• Young vines/trees are the most severely damaged because they have more wood (twigs, branches, establishing main stems) of the size (pencil thickness) preferred for egg-laying by female cicadas.
    • Damaged wood may not be as strong when it eventually develops may break in the wind,
    • Wounding caused by the oviposition slits may result in flagging of branches where the plant material past the egg-laying wound dies back.
    • Nymphs do not feed on the twig where they hatch.
  • Damage caused by cicada nymphs feeding on plant roots is considered to be very minor, though there is evidence of reduced growth in apple trees due to heavy root feeding.


    • The massive brood emergence associated with periodical cicadas can typically overwhelm predators.
    • Birds are the primary predator of periodical cicadas, but reptiles and mammals such as squirrels, raccoons, and dogs readily feed on cicadas as well.
    • There are also a few parasitic wasps and predatory mites that will attack the eggs.
    • Management will likely only be needed if you have high populations and young woody plants.  
    • Periodical cicadas are most damaging to small woody plants and grapevines with pencil-sized canes/branches/establishing main stems that are the most desirable size for egg-laying.
    • Newly planted (first-year) vines are a special consideration as damage may render the shoots and developing canes unfit for retention as permanent trunks (or cordons). One means of protecting the shoots of young vines would be to use grow tubes, which would discourage cicadas from the bottom 24 to 36 inches of the shoot/trunk (depending upon the height of the tube).
    • Newly-planted through 3-year-old vines/trees can be covered with fine netting (mesh size no larger than about 3/8 inch.) to protect the small tender twigs from egg-laying females. However, the economics of this approach is questionable, depending on the size of the vineyard. Secure the netting around the trunk to stop the cicadas from climbing up into the tree canopy.
    • The netting should be placed on vines before cicadas start to emerge up to when the first male singing is heard and removed at the end of June when the adult periodical cicadas have died.
    • In general, insecticidal control of cicadas is not very practical because of the extended period of emergence and activity (up to 6 weeks) and, cicadas from untreated areas will fly into the treated areas.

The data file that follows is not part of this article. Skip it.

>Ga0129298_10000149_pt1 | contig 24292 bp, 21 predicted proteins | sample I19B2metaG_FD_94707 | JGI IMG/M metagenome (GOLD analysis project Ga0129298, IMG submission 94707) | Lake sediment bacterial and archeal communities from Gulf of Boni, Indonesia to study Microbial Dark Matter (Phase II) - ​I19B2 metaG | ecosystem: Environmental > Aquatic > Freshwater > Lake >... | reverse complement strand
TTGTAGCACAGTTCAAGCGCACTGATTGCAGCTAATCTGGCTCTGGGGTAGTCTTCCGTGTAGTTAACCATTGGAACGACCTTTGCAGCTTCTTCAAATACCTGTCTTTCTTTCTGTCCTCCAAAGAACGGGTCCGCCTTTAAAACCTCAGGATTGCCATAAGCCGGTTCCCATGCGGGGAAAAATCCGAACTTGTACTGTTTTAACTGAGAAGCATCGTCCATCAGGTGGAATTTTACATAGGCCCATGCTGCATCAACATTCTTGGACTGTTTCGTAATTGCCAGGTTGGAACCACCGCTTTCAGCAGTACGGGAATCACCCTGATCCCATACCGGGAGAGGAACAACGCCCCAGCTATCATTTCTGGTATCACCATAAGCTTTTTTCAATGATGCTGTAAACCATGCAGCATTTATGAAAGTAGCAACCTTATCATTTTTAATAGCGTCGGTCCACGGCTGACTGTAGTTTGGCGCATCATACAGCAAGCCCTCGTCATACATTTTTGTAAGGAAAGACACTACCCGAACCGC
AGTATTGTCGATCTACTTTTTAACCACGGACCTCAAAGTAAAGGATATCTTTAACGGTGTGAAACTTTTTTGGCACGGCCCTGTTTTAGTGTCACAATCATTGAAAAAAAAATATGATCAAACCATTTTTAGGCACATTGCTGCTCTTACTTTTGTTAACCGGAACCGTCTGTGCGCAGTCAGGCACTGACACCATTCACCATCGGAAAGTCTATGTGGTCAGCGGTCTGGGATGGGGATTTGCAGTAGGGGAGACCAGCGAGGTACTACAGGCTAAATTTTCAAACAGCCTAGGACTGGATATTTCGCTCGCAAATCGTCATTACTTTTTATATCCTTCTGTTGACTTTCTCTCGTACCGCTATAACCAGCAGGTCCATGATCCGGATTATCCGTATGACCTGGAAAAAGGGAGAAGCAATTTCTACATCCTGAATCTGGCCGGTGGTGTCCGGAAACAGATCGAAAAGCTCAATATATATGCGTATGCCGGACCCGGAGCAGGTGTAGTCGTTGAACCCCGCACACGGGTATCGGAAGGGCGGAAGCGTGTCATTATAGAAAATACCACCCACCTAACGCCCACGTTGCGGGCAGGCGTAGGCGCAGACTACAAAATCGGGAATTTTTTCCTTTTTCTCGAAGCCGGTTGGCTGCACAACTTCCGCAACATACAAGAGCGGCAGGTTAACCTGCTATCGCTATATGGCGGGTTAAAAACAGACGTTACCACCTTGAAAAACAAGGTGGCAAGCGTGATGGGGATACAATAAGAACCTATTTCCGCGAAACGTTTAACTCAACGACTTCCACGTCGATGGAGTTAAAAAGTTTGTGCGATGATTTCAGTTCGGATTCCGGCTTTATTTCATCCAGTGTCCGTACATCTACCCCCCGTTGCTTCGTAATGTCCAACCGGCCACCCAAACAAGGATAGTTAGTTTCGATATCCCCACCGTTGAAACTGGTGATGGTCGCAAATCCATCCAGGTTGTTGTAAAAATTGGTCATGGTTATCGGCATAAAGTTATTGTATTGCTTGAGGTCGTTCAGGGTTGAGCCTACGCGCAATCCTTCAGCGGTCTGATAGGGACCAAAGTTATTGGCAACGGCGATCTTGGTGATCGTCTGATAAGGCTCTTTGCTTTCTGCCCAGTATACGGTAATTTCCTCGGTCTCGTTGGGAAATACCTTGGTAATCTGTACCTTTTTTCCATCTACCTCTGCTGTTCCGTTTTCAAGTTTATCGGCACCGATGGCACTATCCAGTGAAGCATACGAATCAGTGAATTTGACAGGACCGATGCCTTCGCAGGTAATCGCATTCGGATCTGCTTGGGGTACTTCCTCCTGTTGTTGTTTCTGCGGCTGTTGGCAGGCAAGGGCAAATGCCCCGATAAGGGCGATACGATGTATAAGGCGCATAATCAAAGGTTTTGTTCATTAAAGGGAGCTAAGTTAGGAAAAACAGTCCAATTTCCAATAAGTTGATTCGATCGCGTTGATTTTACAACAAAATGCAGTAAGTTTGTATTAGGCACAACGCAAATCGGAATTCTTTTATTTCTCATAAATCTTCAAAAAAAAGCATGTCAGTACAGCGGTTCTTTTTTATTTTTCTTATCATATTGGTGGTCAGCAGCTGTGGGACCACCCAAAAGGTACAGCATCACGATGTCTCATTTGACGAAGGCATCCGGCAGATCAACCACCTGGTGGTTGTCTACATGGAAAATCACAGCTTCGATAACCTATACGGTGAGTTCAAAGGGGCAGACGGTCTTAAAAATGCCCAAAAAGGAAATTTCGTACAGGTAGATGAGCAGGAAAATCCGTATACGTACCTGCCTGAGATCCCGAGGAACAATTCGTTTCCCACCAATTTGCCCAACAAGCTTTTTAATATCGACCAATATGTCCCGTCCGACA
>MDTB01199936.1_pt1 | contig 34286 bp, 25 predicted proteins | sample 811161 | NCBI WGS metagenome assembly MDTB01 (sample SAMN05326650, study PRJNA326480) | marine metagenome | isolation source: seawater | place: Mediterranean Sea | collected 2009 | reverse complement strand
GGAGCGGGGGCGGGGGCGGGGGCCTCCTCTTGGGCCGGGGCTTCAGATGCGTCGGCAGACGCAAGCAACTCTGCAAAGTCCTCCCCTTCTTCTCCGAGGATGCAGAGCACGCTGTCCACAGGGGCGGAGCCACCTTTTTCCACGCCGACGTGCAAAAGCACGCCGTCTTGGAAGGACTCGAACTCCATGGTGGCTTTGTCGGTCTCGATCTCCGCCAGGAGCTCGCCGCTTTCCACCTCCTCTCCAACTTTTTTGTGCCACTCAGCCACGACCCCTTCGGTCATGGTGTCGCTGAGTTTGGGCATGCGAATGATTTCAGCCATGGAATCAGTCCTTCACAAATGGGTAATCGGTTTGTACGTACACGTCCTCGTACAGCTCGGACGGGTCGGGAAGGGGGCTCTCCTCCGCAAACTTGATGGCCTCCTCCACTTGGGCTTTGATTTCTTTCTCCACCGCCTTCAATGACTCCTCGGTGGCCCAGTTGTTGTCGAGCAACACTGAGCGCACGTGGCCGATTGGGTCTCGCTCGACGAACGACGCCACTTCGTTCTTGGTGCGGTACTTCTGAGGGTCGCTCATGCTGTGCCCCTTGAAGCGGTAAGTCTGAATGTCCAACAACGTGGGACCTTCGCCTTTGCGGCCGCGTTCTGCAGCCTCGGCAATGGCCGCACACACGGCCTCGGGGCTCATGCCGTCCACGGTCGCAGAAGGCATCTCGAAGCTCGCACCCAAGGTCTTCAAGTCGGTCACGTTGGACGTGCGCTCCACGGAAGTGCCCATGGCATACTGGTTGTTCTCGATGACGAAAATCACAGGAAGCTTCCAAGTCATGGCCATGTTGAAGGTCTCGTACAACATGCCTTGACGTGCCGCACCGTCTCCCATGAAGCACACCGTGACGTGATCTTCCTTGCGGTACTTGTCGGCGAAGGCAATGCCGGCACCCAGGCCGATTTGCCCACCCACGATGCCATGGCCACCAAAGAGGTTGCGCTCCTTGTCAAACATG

• Pyrethroid insecticides, with quick knockdown, fairly long residual action, and repellant properties, are recommended for young vines. The frequency of applications will depend on egg-laying pressure and the prevalence of newly emerging insects.
    • Scout every 2-3 days to check for females laying eggs, and if the infestations are widespread, treat as soon as they are found.
    • Aggregations may be found typically near the edge of the woods, therefore if treatment is necessary, you may be able to treat the few rows surrounding high population centers to reduce the injury.
    • Consult the current appropriate Maryland Pest Management Guide or current chemical recommendations for control of periodical cicadas.
    • As always, practice caution when applying insecticides as they can disrupt populations of the natural predators of crop pests (i.e. populations of spider mites will often increase after Sevin or pyrethroid insecticide applications). Also, be careful to protect pollinators.
    • Regretfully, there are reports that Surround (kaolin clay) will not reduce oviposition injury.
    • Remove and destroy any flagged, damaged twigs where female cicadas have laid their eggs within six weeks of oviposition, before the nymphs hatch and drop to the ground. This reduces the number of nymphs establishing on the roots of that tree.
    • Unsupported shoots often break beyond the point of egg-laying, but since this occurs relatively early in the growing season (June), lateral regrowth will normally compensate for the loss of a primary shoot tip.
    • In older wood, the oviposition site typically heals without apparent long-term consequences.

    The authors thank Dr. Paula Shrewsbury for her helpful edits of this Timely Viticulture.